Michael Kaluta is one of those artists who has such a disparate body of work that it's hard to pin him down as "the artist of [fill in the blank]," in the way that Curt Swan was known as "the Superman artist" or Gene Colan was known as "the Daredevil and Tomb of Dracula artist." So it's nice to have this book, which collects issues 11-15 of Matt Wagner's Madame Xanadu reboot, to point to as an exemplary collection of Kaluta's work. Special bonus: Kaluta just happens to be the artist who first dr [...]

  • May says:

    It's been awhile since I read the first volume of the Madame Xanadu series but I liked it so much that I knew I wanted to read the second volume as soon as it came out. Unfortunately real life intrudes and I nearly forgot about it. Thankfully, I managed to get my hands on the second volume and was not disappointed. From beginning to end, both stories (one set in 1940s New York and the other set in Spain during the time of the Inquisition) were engaging, filled with interesting characters (includ [...]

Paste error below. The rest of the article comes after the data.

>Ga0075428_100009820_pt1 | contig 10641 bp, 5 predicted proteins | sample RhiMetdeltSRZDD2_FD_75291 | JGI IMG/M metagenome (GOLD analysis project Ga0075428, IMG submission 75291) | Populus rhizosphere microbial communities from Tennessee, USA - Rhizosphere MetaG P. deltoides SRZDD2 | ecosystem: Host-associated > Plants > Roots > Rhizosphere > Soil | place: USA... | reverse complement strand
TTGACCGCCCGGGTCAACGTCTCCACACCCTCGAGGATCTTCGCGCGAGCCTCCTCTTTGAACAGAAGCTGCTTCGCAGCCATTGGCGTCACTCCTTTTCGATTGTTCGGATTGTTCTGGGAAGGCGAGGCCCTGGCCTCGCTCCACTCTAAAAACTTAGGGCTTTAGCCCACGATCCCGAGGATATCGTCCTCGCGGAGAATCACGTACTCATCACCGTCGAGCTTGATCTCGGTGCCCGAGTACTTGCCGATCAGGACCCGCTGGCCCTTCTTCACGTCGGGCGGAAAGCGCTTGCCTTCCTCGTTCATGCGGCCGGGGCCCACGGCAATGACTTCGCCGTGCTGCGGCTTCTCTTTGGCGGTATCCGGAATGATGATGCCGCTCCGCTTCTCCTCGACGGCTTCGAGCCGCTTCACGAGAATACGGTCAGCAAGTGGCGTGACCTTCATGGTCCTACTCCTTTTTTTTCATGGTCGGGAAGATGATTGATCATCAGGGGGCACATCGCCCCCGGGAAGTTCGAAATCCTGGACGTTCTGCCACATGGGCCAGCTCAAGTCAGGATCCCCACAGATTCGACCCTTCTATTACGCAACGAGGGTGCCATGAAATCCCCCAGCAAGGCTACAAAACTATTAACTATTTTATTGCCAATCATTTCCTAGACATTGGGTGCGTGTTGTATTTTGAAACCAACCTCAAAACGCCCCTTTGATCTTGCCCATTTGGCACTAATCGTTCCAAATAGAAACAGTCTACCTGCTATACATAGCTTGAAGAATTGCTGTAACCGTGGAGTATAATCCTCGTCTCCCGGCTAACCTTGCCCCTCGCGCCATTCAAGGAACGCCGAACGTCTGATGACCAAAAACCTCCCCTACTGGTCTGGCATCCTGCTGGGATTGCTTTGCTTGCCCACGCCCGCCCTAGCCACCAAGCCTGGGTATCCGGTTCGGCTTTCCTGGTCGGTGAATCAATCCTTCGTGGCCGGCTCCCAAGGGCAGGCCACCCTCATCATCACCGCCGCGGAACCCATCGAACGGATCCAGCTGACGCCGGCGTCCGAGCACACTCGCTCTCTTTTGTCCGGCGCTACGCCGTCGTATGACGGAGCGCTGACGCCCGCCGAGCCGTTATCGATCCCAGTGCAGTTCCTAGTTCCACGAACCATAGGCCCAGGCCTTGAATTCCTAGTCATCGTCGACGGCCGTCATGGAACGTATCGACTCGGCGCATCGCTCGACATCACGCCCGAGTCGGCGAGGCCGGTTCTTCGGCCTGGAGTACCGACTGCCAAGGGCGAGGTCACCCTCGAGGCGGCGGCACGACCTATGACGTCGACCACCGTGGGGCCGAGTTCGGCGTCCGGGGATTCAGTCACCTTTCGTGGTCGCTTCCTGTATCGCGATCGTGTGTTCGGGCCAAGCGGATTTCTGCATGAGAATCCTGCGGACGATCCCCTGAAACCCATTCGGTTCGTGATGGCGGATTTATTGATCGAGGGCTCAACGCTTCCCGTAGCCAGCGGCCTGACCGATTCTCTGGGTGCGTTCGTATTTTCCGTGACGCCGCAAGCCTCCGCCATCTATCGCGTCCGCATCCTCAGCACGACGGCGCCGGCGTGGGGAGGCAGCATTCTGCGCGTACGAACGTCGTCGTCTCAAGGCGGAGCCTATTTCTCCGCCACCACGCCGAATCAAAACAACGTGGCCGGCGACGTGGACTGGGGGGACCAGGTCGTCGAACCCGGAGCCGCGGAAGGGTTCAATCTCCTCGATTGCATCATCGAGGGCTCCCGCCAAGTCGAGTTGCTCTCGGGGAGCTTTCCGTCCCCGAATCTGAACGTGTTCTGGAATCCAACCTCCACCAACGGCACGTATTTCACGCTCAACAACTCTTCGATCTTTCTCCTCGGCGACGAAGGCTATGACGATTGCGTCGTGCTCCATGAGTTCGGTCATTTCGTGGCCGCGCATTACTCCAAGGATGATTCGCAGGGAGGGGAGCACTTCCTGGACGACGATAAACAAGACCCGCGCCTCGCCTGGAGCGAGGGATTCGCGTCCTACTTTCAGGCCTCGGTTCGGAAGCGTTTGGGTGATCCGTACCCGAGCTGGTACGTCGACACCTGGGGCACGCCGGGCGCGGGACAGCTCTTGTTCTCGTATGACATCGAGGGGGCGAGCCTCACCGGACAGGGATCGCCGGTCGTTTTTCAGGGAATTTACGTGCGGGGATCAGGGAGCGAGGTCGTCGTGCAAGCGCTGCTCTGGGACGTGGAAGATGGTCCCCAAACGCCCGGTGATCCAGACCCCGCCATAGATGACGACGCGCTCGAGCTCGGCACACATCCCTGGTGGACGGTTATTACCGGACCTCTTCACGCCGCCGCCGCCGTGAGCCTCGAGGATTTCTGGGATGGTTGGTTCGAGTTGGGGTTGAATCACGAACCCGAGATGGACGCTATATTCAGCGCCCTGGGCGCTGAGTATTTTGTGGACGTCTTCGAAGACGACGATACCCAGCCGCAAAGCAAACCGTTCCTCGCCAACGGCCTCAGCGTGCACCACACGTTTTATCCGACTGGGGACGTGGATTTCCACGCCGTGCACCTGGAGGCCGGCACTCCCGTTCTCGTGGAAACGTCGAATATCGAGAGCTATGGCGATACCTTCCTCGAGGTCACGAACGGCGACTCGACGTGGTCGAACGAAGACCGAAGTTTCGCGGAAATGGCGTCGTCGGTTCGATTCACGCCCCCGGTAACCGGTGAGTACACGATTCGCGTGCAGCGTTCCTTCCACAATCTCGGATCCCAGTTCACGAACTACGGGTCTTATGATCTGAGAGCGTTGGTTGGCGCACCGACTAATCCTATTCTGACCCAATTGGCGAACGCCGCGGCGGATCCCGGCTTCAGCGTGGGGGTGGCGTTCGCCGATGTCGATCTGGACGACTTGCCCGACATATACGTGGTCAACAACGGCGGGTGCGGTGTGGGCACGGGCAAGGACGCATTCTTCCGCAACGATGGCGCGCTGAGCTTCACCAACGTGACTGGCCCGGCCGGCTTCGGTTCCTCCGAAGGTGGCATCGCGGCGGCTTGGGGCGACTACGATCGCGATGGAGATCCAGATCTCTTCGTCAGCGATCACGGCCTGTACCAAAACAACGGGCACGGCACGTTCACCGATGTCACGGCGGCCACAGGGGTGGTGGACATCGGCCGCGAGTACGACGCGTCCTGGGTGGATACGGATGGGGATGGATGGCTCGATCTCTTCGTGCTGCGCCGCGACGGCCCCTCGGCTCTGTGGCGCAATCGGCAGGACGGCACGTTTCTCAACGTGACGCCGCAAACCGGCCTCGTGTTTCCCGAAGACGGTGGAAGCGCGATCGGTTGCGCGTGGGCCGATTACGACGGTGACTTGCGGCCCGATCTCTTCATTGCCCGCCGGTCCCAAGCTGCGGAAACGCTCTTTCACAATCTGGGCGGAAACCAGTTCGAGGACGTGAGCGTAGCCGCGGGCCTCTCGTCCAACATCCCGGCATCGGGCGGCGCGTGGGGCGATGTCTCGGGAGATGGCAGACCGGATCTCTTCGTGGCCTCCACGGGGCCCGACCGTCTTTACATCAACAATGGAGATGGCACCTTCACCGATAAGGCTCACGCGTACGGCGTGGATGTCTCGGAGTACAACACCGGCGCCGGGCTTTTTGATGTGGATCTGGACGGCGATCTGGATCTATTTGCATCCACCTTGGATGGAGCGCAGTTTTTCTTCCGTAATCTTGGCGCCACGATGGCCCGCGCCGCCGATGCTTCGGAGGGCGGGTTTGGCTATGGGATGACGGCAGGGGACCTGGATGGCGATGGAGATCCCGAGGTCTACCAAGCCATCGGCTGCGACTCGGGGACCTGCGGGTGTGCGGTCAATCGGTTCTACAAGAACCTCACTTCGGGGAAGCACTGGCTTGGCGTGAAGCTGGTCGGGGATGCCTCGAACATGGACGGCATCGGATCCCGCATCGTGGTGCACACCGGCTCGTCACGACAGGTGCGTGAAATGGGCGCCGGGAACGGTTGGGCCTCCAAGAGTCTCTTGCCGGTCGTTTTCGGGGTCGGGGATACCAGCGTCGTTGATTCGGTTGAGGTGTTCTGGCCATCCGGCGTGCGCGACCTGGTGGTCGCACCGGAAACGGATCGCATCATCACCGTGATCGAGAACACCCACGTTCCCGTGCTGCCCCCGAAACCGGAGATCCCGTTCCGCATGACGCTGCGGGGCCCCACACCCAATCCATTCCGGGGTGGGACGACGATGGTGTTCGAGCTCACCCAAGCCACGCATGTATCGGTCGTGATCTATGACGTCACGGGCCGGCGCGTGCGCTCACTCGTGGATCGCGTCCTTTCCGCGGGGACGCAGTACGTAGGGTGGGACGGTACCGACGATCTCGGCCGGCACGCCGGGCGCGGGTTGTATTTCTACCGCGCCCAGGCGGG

• Elisa says:

    While not quite as problematic the first volume, it's also a lot less interesting. Exodus Noir suffers from Amy Reeder's absence and doesn't really add much to the overarching story, apart from showing that Madame Xanadu is bisexual (which I believe was already canon, though I could be wrong). I couldn't really appreciate her depicted love affair with a young woman during the Spanish Inquisition since its inevitable ending loomed throughout the story.In both volumes, Wagner makes a point of how [...]

  • Caroline says: